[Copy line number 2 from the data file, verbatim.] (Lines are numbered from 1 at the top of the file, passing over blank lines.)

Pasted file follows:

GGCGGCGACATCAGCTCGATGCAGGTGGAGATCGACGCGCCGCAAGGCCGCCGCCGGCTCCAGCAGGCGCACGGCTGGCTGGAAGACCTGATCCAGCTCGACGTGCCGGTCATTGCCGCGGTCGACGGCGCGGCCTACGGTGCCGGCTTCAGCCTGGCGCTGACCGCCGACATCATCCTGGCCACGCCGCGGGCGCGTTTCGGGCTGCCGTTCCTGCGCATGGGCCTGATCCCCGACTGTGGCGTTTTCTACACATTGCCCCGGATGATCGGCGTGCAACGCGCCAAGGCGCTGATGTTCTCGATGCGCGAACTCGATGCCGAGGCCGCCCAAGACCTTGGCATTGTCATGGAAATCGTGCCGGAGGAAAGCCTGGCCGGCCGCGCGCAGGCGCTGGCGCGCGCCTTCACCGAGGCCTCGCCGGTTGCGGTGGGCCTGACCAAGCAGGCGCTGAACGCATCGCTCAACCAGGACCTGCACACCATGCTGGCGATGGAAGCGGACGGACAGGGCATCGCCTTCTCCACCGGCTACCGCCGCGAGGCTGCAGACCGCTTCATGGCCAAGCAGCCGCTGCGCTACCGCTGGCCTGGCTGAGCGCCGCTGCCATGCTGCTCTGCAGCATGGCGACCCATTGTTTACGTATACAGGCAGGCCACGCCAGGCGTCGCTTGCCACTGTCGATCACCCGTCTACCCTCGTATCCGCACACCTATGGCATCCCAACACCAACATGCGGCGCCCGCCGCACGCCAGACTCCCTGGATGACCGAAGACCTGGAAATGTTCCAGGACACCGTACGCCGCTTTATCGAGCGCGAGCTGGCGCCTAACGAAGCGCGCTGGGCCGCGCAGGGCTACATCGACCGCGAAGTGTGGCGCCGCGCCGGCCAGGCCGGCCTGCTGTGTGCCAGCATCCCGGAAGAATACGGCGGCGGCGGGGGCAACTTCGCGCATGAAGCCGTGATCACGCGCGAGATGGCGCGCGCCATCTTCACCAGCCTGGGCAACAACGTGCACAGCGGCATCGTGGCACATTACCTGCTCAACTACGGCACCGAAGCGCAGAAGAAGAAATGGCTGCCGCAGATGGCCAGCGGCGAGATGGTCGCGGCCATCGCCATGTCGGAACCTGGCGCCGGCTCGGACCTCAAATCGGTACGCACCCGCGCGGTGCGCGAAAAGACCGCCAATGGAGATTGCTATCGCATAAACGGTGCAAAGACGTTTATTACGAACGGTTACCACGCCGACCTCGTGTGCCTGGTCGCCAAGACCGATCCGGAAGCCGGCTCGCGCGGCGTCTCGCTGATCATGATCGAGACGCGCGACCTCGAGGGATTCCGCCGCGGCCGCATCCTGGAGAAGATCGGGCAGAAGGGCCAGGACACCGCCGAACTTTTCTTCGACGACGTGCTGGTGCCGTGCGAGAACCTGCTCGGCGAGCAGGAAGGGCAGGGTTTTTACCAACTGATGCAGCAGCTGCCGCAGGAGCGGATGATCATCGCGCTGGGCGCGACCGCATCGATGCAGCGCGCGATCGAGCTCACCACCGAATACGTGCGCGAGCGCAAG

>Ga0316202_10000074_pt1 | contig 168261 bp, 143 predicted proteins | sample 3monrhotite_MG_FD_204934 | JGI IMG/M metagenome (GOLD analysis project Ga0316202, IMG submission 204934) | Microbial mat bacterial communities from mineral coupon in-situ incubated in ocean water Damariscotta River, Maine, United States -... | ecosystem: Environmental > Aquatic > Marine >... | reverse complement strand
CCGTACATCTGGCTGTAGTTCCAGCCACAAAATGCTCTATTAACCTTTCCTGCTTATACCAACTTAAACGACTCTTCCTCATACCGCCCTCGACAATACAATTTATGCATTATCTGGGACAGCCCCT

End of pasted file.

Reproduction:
>Ga0316202_10000074_pt1 | contig 168261 bp, 143 predicted proteins | sample 3monrhotite_MG_FD_204934 | JGI IMG/M metagenome (GOLD analysis project Ga0316202, IMG submission 204934) | Microbial mat bacterial communities from mineral coupon in-situ incubated in ocean water Damariscotta River, Maine, United States -... | ecosystem: Environmental > Aquatic > Marine >... | reverse complement strand